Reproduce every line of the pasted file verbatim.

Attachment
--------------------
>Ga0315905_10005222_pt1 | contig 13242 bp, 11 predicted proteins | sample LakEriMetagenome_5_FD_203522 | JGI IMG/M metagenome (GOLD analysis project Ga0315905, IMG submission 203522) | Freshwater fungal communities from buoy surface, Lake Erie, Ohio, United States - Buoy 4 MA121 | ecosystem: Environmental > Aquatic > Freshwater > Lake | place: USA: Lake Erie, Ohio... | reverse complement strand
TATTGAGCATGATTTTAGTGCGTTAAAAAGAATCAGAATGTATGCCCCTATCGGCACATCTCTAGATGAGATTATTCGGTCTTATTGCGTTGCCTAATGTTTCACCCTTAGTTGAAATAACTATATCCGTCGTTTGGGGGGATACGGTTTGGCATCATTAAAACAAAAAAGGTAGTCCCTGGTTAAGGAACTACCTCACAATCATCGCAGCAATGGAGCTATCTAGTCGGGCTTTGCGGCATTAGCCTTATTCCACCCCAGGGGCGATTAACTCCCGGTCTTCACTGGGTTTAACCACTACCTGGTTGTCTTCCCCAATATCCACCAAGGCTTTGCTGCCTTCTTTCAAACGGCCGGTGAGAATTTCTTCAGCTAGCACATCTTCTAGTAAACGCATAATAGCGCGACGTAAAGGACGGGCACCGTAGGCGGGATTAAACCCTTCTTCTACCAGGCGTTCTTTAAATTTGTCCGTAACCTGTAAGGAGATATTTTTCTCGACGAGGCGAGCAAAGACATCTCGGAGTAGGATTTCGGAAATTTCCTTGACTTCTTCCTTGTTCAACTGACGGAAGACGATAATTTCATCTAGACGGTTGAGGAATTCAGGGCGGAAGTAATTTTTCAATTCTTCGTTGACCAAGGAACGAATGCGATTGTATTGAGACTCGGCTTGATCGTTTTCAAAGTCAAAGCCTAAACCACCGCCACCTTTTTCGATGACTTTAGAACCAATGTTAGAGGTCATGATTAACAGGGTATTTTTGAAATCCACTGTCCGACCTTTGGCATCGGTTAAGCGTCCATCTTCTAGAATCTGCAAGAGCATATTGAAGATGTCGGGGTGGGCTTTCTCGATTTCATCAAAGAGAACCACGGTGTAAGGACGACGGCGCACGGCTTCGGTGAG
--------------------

>Ga0315905_10005222_pt1 | contig 13242 bp, 11 predicted proteins | sample LakEriMetagenome_5_FD_203522 | JGI IMG/M metagenome (GOLD analysis project Ga0315905, IMG submission 203522) | Freshwater fungal communities from buoy surface, Lake Erie, Ohio, United States - Buoy 4 MA121 | ecosystem: Environmental > Aquatic > Freshwater > Lake | place: USA: Lake Erie, Ohio... | reverse complement strand
TATTGAGCATGATTTTAGTGCGTTAAAAAGAATCAGAATGTATGCCCCTATCGGCACATCTCTAGATGAGATTATTCGGTCTTATTGCGTTGCCTAATGTTTCACCCTTAGTTGAAATAACTATATCCGTCGTTTGGGGGGATACGGTTTGGCATCATTAAAACAAAAAAGGTAGTCCCTGGTTAAGGAACTACCTCACAATCATCGCAGCAATGGAGCTATCTAGTCGGGCTTTGCGGCATTAGCCTTATTCCACCCCAGGGGCGATTAACTCCCGGTCTTCACTGGGTTTAACCACTACCTGGTTGTCTTCCCCAATATCCACCAAGGCTTTGCTGCCTTCTTTCAAACGGCCGGTGAGAATTTCTTCAGCTAGCACATCTTCTAGTAAACGCATAATAGCGCGACGTAAAGGACGGGCACCGTAGGCGGGATTAAACCCTTCTTCTACCAGGCGTTCTTTAAATTTGTCCGTAACCTGTAAGGAGATATTTTTCTCGACGAGGCGAGCAAAGACATCTCGGAGTAGGATTTCGGAAATTTCCTTGACTTCTTCCTTGTTCAACTGACGGAAGACGATAATTTCATCTAGACGGTTGAGGAATTCAGGGCGGAAGTAATTTTTCAATTCTTCGTTGACCAAGGAACGAATGCGATTGTATTGAGACTCGGCTTGATCGTTTTCAAAGTCAAAGCCTAAACCACCGCCACCTTTTTCGATGACTTTAGAACCAATGTTAGAGGTCATGATTAACAGGGTATTTTTGAAATCCACTGTCCGACCTTTGGCATCGGTTAAGCGTCCATCTTCTAGAATCTGCAAGAGCATATTGAAGATGTCGGGGTGGGCTTTCTCGATTTCATCAAAGAGAACCACGGTGTAAGGACGACGGCGCACGGCTTCGGTGAG